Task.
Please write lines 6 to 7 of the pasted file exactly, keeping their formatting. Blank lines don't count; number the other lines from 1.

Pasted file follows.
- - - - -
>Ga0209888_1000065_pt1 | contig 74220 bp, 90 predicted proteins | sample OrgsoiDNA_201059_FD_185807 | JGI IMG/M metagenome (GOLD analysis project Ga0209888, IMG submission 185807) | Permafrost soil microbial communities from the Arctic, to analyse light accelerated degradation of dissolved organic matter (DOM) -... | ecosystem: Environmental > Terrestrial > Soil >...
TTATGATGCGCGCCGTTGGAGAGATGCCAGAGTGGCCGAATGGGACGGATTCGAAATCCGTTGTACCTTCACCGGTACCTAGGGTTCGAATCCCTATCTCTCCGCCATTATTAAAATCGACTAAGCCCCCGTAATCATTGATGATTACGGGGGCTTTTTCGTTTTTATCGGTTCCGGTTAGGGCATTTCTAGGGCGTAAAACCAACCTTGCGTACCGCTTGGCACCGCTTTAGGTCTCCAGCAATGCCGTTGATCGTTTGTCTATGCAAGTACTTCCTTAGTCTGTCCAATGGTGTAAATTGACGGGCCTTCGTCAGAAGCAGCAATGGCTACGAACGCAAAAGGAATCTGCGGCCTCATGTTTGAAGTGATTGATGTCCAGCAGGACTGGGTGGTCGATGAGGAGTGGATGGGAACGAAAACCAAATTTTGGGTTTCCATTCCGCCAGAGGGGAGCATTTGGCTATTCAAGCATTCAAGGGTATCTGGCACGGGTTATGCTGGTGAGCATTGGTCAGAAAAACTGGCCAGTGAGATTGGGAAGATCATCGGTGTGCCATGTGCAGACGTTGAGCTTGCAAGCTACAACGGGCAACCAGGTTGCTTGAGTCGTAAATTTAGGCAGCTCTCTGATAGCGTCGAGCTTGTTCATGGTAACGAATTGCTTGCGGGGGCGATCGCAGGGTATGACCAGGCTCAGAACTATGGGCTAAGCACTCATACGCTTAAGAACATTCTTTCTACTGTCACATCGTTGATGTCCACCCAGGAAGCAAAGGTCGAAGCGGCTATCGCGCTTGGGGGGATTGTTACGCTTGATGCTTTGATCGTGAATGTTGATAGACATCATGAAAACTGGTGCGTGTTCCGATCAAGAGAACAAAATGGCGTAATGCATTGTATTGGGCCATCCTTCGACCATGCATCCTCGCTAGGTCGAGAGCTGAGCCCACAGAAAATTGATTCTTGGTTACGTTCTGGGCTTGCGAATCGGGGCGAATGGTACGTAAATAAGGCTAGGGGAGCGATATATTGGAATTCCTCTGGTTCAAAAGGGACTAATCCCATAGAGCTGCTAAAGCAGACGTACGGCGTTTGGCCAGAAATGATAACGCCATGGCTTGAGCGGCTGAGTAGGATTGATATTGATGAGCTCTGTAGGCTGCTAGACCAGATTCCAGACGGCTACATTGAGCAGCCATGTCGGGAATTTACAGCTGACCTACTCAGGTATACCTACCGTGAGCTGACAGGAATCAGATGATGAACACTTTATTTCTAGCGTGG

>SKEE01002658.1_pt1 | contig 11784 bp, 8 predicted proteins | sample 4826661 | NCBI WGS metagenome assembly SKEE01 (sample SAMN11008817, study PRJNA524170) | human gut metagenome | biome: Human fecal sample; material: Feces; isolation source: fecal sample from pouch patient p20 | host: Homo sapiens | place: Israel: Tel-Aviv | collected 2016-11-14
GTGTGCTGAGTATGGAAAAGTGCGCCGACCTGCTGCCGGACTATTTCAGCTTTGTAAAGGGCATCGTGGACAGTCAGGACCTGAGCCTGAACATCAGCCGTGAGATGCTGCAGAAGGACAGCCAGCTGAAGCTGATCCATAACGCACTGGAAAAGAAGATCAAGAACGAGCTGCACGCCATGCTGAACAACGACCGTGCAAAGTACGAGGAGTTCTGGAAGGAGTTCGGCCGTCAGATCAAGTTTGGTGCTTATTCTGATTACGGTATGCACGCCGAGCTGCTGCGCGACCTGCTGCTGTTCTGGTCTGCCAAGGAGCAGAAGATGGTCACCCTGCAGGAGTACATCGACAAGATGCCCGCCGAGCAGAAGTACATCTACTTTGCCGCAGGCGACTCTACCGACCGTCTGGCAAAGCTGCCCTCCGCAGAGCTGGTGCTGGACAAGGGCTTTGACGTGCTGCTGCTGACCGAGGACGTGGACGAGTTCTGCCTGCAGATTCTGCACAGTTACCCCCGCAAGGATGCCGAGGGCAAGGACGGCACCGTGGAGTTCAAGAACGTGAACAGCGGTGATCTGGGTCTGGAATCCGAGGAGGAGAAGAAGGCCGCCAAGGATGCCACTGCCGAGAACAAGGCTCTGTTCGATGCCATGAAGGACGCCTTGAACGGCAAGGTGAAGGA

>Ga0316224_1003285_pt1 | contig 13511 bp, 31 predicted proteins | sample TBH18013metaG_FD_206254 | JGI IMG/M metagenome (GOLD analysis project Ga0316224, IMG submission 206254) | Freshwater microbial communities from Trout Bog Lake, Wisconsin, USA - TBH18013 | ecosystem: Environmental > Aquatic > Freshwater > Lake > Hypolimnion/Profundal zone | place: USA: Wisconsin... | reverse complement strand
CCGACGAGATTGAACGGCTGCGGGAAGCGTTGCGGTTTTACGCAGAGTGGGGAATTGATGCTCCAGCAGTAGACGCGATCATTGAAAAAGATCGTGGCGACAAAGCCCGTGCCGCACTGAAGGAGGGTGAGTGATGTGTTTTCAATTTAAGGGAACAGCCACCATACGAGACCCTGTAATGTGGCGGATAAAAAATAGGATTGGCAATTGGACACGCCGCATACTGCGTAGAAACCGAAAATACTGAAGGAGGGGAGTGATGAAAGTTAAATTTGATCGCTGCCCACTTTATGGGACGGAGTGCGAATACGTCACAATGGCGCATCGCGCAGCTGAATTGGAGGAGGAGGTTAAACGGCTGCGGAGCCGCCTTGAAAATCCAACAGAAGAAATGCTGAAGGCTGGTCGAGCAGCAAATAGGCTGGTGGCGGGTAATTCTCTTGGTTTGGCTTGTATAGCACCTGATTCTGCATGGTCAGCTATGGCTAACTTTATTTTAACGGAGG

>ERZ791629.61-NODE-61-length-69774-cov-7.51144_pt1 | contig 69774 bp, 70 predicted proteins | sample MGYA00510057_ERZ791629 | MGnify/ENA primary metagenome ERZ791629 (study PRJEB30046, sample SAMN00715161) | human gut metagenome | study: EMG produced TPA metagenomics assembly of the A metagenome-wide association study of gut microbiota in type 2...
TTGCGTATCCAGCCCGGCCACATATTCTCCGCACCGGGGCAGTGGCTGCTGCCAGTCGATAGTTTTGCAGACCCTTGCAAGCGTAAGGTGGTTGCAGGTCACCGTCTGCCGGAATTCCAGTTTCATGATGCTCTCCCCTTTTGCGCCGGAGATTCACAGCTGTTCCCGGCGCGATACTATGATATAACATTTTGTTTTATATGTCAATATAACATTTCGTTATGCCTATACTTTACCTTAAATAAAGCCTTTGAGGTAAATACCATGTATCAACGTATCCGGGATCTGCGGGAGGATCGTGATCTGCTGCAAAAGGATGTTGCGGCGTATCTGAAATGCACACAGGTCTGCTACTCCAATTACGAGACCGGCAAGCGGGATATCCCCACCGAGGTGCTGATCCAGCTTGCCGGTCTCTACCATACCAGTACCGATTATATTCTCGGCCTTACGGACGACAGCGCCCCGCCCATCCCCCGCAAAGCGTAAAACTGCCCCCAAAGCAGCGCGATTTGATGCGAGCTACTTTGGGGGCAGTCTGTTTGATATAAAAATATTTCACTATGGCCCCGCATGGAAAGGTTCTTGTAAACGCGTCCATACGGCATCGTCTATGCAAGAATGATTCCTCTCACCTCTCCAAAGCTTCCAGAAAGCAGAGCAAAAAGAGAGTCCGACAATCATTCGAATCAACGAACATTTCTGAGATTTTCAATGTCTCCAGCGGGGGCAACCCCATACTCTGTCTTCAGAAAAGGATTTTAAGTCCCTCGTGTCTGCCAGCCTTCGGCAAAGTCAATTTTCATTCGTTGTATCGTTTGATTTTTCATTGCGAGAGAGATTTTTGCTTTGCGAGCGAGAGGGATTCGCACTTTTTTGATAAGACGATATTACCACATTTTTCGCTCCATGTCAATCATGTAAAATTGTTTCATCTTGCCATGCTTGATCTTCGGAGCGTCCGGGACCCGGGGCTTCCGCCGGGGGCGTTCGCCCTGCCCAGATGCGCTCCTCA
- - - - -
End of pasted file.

CCGACGAGATTGAACGGCTGCGGGAAGCGTTGCGGTTTTACGCAGAGTGGGGAATTGATGCTCCAGCAGTAGACGCGATCATTGAAAAAGATCGTGGCGACAAAGCCCGTGCCGCACTGAAGGAGGGTGAGTGATGTGTTTTCAATTTAAGGGAACAGCCACCATACGAGACCCTGTAATGTGGCGGATAAAAAATAGGATTGGCAATTGGACACGCCGCATACTGCGTAGAAACCGAAAATACTGAAGGAGGGGAGTGATGAAAGTTAAATTTGATCGCTGCCCACTTTATGGGACGGAGTGCGAATACGTCACAATGGCGCATCGCGCAGCTGAATTGGAGGAGGAGGTTAAACGGCTGCGGAGCCGCCTTGAAAATCCAACAGAAGAAATGCTGAAGGCTGGTCGAGCAGCAAATAGGCTGGTGGCGGGTAATTCTCTTGGTTTGGCTTGTATAGCACCTGATTCTGCATGGTCAGCTATGGCTAACTTTATTTTAACGGAGG

>ERZ791629.61-NODE-61-length-69774-cov-7.51144_pt1 | contig 69774 bp, 70 predicted proteins | sample MGYA00510057_ERZ791629 | MGnify/ENA primary metagenome ERZ791629 (study PRJEB30046, sample SAMN00715161) | human gut metagenome | study: EMG produced TPA metagenomics assembly of the A metagenome-wide association study of gut microbiota in type 2...